Incidence of foscarnet resistance and cidofovir resistance in patients treated for cytomegalovirus retinitis

Douglas A. Jabs, Cheryl Enger, Michael Forman, J. P. Dunn

Research output: Contribution to journalArticle

Abstract

Cytomegalovirus (CMV) retinitis is a common opportunistic infection in patients with AIDS. With long-term therapy for CMV retinitis, resistant CMV may develop. In a prospective study of 122 patients with CMV retinitis, 2.4 and 0.8% of patients had foscarnet-resistant blood culture isolates (50% inhibitory concentration [IC50], >400 μM) and urine culture isolates, respectively, at diagnosis of CMV retinitis prior to treatment, whereas 4.1 and 6.6% had cidofovir-resistant (IC50, >2 μM) blood and urine culture isolates, respectively. Patients were treated according to best medical judgement. Of 44 foscarnet-treated patients, 26% had a resistant blood or urine culture isolate by 6 months of treatment and 37% had a resistant isolate by 9 months; of 13 cidofovir-treated patients, 29% had a resistant blood or urine culture isolate by 3 months of therapy. The probabilities of developing foscarnet resistance while on foscarnet and developing cidofovir resistance while on cidofovir were not significantly different from that for developing ganciclovir resistance while on ganciclovir (odds ratios, 1.87 [P = 0.19] and 2.28 [P = 0.15], respectively).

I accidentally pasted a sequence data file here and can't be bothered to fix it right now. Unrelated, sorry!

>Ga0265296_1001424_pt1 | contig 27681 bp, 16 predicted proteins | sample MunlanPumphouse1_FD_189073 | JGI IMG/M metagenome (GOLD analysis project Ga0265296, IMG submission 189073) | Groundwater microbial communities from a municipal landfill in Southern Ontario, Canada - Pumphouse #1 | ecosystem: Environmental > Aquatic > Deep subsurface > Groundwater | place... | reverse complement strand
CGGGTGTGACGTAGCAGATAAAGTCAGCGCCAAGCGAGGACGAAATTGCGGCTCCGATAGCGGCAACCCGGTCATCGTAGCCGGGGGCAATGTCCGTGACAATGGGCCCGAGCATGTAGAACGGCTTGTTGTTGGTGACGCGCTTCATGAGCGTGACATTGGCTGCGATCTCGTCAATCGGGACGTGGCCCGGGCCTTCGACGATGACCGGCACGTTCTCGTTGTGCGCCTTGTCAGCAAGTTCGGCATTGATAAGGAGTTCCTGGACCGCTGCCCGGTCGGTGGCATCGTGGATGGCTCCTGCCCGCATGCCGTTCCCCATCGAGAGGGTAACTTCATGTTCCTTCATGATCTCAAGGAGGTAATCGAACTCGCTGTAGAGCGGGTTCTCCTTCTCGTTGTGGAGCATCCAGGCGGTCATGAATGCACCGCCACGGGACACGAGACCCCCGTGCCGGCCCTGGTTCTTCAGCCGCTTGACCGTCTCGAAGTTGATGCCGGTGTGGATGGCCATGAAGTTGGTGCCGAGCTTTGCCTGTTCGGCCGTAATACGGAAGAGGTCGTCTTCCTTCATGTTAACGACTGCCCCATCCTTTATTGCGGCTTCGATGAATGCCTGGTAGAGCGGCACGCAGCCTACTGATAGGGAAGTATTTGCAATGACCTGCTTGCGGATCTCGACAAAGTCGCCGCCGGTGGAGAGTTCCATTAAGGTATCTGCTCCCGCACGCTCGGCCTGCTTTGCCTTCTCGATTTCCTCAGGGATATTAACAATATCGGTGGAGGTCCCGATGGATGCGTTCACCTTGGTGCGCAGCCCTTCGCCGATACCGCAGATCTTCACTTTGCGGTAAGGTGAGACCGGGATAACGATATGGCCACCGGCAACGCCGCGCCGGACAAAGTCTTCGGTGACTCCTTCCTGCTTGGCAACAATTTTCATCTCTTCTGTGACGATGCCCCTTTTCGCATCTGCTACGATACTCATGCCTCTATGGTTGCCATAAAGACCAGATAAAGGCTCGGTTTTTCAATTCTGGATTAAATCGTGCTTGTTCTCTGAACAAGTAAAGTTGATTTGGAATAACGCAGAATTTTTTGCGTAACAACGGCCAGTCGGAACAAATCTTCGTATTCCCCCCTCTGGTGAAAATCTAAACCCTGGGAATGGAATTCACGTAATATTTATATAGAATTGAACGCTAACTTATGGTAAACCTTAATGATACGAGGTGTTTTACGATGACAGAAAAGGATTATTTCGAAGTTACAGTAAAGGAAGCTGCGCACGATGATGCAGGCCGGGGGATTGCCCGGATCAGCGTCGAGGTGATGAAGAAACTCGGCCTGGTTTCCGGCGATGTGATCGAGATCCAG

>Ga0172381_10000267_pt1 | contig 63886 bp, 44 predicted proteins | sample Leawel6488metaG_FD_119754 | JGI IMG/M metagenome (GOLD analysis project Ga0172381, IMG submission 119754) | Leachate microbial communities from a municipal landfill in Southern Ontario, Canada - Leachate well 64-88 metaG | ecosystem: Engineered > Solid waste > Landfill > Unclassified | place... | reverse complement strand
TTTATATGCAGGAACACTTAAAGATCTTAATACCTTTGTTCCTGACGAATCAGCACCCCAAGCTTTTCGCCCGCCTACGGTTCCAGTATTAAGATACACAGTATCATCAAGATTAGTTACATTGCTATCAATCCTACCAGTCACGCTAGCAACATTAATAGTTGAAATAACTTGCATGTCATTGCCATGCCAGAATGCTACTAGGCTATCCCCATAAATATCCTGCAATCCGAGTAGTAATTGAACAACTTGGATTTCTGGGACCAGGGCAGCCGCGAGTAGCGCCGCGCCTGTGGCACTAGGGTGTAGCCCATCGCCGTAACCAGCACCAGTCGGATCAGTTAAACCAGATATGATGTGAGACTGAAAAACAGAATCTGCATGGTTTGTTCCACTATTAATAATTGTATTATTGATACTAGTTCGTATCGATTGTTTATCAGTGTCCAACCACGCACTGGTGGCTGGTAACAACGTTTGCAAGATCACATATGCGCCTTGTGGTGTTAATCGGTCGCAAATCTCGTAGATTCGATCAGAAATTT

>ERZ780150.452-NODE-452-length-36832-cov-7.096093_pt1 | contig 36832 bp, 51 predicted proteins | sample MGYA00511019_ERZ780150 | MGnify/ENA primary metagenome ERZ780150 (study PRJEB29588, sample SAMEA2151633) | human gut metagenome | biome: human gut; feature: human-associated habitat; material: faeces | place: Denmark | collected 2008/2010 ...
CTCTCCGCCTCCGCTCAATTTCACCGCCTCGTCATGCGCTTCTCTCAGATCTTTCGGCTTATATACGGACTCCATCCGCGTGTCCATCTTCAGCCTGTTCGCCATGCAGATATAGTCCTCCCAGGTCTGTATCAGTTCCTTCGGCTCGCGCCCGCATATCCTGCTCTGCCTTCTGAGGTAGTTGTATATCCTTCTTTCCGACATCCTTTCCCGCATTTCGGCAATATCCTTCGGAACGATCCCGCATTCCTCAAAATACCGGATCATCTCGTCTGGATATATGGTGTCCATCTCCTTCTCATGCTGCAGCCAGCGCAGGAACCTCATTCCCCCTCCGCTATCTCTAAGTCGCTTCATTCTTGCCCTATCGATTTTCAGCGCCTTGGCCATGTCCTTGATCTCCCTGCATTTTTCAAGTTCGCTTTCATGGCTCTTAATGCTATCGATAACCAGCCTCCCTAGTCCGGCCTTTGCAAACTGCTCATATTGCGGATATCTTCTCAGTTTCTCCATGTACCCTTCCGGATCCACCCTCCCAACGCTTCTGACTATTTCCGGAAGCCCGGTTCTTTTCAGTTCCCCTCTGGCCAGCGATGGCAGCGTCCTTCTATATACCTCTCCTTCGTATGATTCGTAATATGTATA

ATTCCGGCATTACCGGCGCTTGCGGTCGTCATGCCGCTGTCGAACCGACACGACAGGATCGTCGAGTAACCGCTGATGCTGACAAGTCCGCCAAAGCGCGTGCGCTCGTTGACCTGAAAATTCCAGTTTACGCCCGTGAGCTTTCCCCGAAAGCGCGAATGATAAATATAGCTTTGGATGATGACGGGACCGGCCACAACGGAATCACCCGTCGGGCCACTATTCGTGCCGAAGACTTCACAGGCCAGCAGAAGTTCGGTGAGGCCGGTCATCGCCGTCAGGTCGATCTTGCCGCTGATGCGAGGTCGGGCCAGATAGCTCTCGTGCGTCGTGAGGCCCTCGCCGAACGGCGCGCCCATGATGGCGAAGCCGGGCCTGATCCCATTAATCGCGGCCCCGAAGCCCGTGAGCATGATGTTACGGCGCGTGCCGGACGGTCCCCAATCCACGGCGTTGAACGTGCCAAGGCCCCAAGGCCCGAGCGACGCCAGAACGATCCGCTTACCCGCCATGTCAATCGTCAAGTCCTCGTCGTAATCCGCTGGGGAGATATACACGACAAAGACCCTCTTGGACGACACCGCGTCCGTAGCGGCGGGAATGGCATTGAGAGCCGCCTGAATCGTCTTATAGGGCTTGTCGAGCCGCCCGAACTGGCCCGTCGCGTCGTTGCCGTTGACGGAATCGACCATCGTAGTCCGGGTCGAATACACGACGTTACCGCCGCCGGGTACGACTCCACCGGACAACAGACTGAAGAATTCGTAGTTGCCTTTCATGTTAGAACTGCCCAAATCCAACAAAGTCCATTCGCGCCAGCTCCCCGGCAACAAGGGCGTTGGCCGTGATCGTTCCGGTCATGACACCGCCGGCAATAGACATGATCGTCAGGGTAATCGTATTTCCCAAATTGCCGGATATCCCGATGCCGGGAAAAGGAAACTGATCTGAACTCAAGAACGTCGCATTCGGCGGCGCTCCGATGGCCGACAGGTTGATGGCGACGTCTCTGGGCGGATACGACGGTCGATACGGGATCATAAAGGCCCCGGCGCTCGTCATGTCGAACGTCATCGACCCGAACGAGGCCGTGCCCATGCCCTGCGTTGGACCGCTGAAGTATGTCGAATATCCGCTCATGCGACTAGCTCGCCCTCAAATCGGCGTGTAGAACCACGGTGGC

Original languageEnglish (US)
Pages (from-to)2240-2244
Number of pages5
JournalAntimicrobial agents and chemotherapy
Volume42
Issue number9
DOIs
StatePublished - Sep 1998

ASJC Scopus subject areas

  • Pharmacology
  • Pharmacology (medical)
  • Infectious Diseases

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